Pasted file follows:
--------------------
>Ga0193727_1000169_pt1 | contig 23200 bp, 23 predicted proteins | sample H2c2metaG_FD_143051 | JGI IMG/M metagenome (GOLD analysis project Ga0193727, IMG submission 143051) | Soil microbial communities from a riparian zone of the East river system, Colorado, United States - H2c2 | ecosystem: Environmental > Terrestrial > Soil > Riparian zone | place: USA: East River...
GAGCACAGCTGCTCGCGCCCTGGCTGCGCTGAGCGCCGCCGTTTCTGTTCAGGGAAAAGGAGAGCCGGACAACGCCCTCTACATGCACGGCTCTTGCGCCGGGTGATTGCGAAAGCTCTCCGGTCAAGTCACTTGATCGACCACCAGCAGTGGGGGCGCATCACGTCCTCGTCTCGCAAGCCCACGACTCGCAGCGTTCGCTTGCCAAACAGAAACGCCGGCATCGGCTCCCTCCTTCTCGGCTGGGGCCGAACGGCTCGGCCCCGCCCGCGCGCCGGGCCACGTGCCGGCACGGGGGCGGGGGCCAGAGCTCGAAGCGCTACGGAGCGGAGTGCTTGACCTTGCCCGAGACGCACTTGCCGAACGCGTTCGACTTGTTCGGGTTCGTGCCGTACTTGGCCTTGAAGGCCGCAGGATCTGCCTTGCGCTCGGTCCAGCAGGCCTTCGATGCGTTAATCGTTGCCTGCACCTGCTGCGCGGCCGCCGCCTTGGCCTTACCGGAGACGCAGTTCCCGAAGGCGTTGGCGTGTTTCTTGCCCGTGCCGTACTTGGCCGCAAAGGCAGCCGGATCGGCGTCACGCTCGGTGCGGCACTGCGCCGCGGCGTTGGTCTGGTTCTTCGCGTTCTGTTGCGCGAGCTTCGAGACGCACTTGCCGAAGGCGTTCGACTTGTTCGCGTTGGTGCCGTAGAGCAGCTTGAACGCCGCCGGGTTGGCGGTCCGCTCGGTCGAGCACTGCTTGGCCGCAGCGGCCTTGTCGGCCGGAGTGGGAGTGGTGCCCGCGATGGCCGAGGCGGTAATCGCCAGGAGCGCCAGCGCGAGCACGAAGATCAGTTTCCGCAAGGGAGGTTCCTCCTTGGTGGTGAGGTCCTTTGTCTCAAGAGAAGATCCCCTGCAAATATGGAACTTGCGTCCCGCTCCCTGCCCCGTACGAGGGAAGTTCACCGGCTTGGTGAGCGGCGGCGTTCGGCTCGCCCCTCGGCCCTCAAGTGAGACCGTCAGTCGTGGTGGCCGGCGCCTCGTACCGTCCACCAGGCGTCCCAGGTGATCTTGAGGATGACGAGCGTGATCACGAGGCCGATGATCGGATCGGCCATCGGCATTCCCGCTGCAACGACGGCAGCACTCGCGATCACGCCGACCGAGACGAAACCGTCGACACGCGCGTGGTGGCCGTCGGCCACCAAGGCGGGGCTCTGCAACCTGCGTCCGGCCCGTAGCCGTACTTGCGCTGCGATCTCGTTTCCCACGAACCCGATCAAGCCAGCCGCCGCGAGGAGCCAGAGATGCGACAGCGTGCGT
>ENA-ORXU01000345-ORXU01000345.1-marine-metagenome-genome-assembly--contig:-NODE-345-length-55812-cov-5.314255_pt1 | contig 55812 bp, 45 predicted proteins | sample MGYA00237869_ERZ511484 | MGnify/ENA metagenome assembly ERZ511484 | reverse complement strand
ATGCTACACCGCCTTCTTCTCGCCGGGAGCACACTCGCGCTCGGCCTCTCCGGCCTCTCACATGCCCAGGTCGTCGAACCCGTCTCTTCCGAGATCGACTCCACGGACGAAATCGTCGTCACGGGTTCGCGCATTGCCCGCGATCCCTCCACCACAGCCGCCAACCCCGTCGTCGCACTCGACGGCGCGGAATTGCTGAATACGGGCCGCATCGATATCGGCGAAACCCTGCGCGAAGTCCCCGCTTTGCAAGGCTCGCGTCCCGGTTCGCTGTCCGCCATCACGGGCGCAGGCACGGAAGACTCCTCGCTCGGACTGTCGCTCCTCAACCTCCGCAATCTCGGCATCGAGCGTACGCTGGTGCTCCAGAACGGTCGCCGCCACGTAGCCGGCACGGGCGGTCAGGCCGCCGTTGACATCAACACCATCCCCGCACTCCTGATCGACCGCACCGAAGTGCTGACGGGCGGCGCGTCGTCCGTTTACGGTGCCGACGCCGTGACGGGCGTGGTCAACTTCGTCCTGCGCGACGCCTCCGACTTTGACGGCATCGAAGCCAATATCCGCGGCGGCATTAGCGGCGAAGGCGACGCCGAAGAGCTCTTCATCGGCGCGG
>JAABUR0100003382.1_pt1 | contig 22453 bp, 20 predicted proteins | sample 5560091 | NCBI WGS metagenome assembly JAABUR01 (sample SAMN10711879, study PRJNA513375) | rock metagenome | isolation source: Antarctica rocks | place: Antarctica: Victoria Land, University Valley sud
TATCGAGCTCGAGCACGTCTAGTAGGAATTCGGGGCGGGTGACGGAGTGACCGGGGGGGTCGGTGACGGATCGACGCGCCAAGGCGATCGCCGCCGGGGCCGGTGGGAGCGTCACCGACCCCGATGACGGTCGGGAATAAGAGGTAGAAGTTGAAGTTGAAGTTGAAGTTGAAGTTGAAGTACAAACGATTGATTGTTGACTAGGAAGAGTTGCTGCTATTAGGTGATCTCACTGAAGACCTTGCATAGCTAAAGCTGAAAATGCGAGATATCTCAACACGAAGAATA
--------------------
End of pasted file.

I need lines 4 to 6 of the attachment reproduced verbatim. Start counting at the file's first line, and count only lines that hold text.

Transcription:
ATGCTACACCGCCTTCTTCTCGCCGGGAGCACACTCGCGCTCGGCCTCTCCGGCCTCTCACATGCCCAGGTCGTCGAACCCGTCTCTTCCGAGATCGACTCCACGGACGAAATCGTCGTCACGGGTTCGCGCATTGCCCGCGATCCCTCCACCACAGCCGCCAACCCCGTCGTCGCACTCGACGGCGCGGAATTGCTGAATACGGGCCGCATCGATATCGGCGAAACCCTGCGCGAAGTCCCCGCTTTGCAAGGCTCGCGTCCCGGTTCGCTGTCCGCCATCACGGGCGCAGGCACGGAAGACTCCTCGCTCGGACTGTCGCTCCTCAACCTCCGCAATCTCGGCATCGAGCGTACGCTGGTGCTCCAGAACGGTCGCCGCCACGTAGCCGGCACGGGCGGTCAGGCCGCCGTTGACATCAACACCATCCCCGCACTCCTGATCGACCGCACCGAAGTGCTGACGGGCGGCGCGTCGTCCGTTTACGGTGCCGACGCCGTGACGGGCGTGGTCAACTTCGTCCTGCGCGACGCCTCCGACTTTGACGGCATCGAAGCCAATATCCGCGGCGGCATTAGCGGCGAAGGCGACGCCGAAGAGCTCTTCATCGGCGCGG
>JAABUR0100003382.1_pt1 | contig 22453 bp, 20 predicted proteins | sample 5560091 | NCBI WGS metagenome assembly JAABUR01 (sample SAMN10711879, study PRJNA513375) | rock metagenome | isolation source: Antarctica rocks | place: Antarctica: Victoria Land, University Valley sud
TATCGAGCTCGAGCACGTCTAGTAGGAATTCGGGGCGGGTGACGGAGTGACCGGGGGGGTCGGTGACGGATCGACGCGCCAAGGCGATCGCCGCCGGGGCCGGTGGGAGCGTCACCGACCCCGATGACGGTCGGGAATAAGAGGTAGAAGTTGAAGTTGAAGTTGAAGTTGAAGTTGAAGTACAAACGATTGATTGTTGACTAGGAAGAGTTGCTGCTATTAGGTGATCTCACTGAAGACCTTGCATAGCTAAAGCTGAAAATGCGAGATATCTCAACACGAAGAATA